Certain laws provide protections and rights to a person facing debt collection and being sued for medical bills. Chief among these laws is the U.S. Fair Debt Collection Practices Act. Other laws that come into play in the process of being sued for medical bills are the codes of civil procedure in each of the 50 states and the U.S. Bankruptcy Code.
Notification of Debt
The laws for collecting medical bills have an initial requirement that an individual is duly notified of the debt before any legal action starts. Most states require proof of an attempt to notify the consumer of the medical debt. In most cases, a certified letter is sent to the person who owes medical debt so that there is solid proof that the debtor was informed of the debt.
Verification of Debt
Upon receiving this notification, under the Fair Debt Collection Practices Act (as well as specific debt collection laws in each state) the consumer is able to request what is known as verification of the debt. Within 30 days, the medical service provider must deliver to the consumer written confirmation of the debt. Most state laws permit the consumer a 30-day period to pay the debt or to make arrangements for a payment plan after receipt of the verification.
Summons and Petition
If a consumer fails to pay the debt after verification by the medical creditor, a lawsuit is possible. By law the lawsuit is filed either in the jurisdiction in which the medical services occurred or where the debtor lives. Normally these types of lawsuits are filed in the local county or district court.
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The debtor must be served with a summons and petition to be subject to the jurisdiction of the court in regard to the lawsuit. Normally a sheriff's deputy serves these court documents on the debtor. The summons advises that the debtor has to respond to the lawsuit. The petition details the specific allegations associated with the medical debt.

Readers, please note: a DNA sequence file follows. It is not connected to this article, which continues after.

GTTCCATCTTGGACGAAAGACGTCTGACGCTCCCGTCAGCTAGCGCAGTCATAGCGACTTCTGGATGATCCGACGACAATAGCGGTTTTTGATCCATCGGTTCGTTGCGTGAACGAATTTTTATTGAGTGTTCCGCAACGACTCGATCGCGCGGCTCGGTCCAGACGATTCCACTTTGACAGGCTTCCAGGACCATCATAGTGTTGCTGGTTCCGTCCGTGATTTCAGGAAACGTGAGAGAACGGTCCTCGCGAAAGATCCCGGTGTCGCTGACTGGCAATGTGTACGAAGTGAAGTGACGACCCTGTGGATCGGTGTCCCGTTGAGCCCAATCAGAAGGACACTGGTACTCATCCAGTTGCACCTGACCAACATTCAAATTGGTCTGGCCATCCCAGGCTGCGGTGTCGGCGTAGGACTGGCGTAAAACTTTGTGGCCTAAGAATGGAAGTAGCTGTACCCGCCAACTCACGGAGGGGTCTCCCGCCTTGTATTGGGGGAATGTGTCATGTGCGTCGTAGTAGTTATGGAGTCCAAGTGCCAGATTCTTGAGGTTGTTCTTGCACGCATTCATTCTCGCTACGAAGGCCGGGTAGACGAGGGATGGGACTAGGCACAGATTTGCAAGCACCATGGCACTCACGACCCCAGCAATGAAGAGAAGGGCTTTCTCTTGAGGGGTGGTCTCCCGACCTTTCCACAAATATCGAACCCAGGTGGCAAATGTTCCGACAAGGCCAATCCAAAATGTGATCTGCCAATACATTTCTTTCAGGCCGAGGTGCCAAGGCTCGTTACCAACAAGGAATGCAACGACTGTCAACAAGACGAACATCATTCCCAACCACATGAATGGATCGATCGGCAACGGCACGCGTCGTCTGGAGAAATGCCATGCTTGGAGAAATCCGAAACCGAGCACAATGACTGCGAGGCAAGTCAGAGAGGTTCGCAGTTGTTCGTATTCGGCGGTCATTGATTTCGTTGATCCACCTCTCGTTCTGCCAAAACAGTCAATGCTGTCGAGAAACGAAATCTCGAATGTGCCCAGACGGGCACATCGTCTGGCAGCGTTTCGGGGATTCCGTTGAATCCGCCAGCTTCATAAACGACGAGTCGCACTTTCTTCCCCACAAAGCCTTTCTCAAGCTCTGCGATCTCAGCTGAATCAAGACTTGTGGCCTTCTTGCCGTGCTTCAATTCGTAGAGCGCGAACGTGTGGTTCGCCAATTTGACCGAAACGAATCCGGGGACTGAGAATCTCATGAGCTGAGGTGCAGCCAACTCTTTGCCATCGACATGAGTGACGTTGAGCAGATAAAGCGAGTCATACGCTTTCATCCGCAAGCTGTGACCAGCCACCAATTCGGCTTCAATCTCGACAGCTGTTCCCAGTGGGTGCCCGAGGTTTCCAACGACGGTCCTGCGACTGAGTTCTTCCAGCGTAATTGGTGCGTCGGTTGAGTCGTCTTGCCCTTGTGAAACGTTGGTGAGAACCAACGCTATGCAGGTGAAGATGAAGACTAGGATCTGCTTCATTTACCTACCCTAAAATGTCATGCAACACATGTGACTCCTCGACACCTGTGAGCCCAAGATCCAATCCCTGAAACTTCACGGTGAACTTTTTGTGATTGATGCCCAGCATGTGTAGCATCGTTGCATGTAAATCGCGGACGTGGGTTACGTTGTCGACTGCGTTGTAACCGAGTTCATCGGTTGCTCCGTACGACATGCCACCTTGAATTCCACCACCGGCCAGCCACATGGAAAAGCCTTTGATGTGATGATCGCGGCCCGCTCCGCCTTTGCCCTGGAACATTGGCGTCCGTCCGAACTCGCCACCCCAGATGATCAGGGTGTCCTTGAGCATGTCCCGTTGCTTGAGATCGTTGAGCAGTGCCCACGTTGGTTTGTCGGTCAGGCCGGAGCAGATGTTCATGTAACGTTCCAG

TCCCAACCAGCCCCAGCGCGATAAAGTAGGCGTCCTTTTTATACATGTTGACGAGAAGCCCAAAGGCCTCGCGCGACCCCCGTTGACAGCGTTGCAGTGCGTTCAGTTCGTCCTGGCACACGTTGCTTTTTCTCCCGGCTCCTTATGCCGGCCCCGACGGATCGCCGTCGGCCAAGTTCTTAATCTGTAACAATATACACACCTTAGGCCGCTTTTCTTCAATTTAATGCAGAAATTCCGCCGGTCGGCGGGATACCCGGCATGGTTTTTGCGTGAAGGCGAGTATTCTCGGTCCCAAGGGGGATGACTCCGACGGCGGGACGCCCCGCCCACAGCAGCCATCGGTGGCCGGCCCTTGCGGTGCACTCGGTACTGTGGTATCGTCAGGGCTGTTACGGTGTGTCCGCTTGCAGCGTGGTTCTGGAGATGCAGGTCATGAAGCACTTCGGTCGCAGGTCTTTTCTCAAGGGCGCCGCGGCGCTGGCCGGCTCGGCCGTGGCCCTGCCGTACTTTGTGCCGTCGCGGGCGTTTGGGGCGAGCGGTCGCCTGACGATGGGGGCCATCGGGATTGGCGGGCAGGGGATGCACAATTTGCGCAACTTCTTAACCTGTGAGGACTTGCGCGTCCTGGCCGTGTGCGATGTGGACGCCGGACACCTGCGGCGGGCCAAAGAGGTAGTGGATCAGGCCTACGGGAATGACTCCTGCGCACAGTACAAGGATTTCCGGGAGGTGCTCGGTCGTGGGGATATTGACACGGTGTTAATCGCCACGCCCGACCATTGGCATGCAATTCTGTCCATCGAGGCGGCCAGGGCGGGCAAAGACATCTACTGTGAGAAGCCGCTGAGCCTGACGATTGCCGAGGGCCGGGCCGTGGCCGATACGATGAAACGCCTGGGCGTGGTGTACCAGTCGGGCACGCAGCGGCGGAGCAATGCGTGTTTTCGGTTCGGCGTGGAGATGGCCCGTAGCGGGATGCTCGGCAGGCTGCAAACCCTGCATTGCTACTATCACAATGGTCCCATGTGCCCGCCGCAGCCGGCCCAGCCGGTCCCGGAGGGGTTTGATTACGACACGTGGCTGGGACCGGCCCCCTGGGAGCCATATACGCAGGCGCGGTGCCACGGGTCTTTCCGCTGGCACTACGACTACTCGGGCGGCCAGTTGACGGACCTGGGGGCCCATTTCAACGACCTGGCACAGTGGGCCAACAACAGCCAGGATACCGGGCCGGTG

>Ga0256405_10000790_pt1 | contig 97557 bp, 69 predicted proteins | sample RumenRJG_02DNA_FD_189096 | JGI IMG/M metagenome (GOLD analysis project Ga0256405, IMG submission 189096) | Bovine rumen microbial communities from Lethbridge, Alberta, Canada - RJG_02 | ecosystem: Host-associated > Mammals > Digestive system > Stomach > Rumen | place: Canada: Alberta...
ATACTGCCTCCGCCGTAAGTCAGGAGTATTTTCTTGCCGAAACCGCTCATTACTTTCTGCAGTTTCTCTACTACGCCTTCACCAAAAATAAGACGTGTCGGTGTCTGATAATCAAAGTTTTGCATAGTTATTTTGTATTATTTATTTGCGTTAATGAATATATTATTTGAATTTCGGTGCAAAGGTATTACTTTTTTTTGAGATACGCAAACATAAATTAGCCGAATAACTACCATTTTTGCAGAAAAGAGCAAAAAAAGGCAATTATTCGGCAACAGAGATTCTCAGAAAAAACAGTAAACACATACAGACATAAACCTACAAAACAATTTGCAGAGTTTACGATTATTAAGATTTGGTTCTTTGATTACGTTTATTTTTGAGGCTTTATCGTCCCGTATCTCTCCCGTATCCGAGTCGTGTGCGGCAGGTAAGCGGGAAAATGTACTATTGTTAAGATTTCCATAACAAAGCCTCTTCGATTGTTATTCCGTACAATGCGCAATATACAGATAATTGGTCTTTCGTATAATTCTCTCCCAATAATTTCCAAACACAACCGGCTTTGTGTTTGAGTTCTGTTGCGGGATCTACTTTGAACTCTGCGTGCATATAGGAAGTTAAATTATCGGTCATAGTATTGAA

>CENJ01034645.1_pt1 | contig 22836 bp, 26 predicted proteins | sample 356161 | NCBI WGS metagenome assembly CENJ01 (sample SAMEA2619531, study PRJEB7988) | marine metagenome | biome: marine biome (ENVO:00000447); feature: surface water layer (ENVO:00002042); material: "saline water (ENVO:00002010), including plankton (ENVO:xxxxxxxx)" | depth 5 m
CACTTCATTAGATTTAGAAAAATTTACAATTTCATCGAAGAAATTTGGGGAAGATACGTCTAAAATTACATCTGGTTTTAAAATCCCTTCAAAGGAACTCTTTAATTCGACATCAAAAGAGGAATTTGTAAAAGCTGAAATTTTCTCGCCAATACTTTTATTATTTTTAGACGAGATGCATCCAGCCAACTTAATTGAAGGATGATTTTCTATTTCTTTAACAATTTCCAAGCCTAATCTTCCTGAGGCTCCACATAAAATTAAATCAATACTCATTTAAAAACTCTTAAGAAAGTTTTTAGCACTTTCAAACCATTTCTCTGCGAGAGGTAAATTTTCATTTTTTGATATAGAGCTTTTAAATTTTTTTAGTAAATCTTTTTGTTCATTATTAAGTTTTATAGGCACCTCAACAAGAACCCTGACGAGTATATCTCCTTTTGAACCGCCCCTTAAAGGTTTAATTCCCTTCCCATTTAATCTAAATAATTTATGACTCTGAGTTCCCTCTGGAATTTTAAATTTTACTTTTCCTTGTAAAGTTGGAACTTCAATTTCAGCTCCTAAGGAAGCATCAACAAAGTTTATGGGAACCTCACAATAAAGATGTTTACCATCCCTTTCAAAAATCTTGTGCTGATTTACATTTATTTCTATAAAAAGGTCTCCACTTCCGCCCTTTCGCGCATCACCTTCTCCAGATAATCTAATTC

Opportunity to be Heard
The laws on being sued for medical bills provide the debtor with the right to be heard prior to judgment. The debtor is entitled to a trial if she has a substantive reason to dispute the debt. (For example, the defendant in the case is not the person responsible for the debt.)
Once the debtor makes her case (again, normally at a trial), the court enters judgment. Should the court find in favor of the plaintiff seeking payment of medical bills, an order is entered requiring the debtor to pay the debt.
Collection on Judgment
The creditor can proceed to judicial collection against the debtor after the judgment is entered. The steps that a medical creditor takes in this regard include garnishing a debtor's paychecks and bank accounts.
A person who owes medical bills and who faces or is involved in a lawsuit by a creditor can file for bankruptcy protection. By filing a bankruptcy, the medical creditor must cease its collection efforts, including any pending lawsuit against the consumer.